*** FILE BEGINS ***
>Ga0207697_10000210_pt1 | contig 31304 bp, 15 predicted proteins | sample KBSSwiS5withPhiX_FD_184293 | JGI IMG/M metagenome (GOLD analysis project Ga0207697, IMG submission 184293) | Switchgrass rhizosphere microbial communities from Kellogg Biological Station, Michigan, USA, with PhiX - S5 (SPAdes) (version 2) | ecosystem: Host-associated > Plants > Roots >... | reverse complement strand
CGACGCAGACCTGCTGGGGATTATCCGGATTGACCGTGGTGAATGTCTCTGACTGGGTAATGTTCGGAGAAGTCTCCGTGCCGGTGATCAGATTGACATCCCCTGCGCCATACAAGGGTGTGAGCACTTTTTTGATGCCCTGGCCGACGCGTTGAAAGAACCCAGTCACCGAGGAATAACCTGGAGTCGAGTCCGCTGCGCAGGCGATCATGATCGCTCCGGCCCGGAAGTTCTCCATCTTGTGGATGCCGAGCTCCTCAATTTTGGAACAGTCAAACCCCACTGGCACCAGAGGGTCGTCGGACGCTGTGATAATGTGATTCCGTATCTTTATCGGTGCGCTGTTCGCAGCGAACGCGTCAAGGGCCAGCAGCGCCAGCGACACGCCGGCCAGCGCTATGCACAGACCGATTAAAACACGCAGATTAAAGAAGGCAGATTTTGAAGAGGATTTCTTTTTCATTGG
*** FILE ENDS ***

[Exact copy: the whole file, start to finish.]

>Ga0207697_10000210_pt1 | contig 31304 bp, 15 predicted proteins | sample KBSSwiS5withPhiX_FD_184293 | JGI IMG/M metagenome (GOLD analysis project Ga0207697, IMG submission 184293) | Switchgrass rhizosphere microbial communities from Kellogg Biological Station, Michigan, USA, with PhiX - S5 (SPAdes) (version 2) | ecosystem: Host-associated > Plants > Roots >... | reverse complement strand
CGACGCAGACCTGCTGGGGATTATCCGGATTGACCGTGGTGAATGTCTCTGACTGGGTAATGTTCGGAGAAGTCTCCGTGCCGGTGATCAGATTGACATCCCCTGCGCCATACAAGGGTGTGAGCACTTTTTTGATGCCCTGGCCGACGCGTTGAAAGAACCCAGTCACCGAGGAATAACCTGGAGTCGAGTCCGCTGCGCAGGCGATCATGATCGCTCCGGCCCGGAAGTTCTCCATCTTGTGGATGCCGAGCTCCTCAATTTTGGAACAGTCAAACCCCACTGGCACCAGAGGGTCGTCGGACGCTGTGATAATGTGATTCCGTATCTTTATCGGTGCGCTGTTCGCAGCGAACGCGTCAAGGGCCAGCAGCGCCAGCGACACGCCGGCCAGCGCTATGCACAGACCGATTAAAACACGCAGATTAAAGAAGGCAGATTTTGAAGAGGATTTCTTTTTCATTGG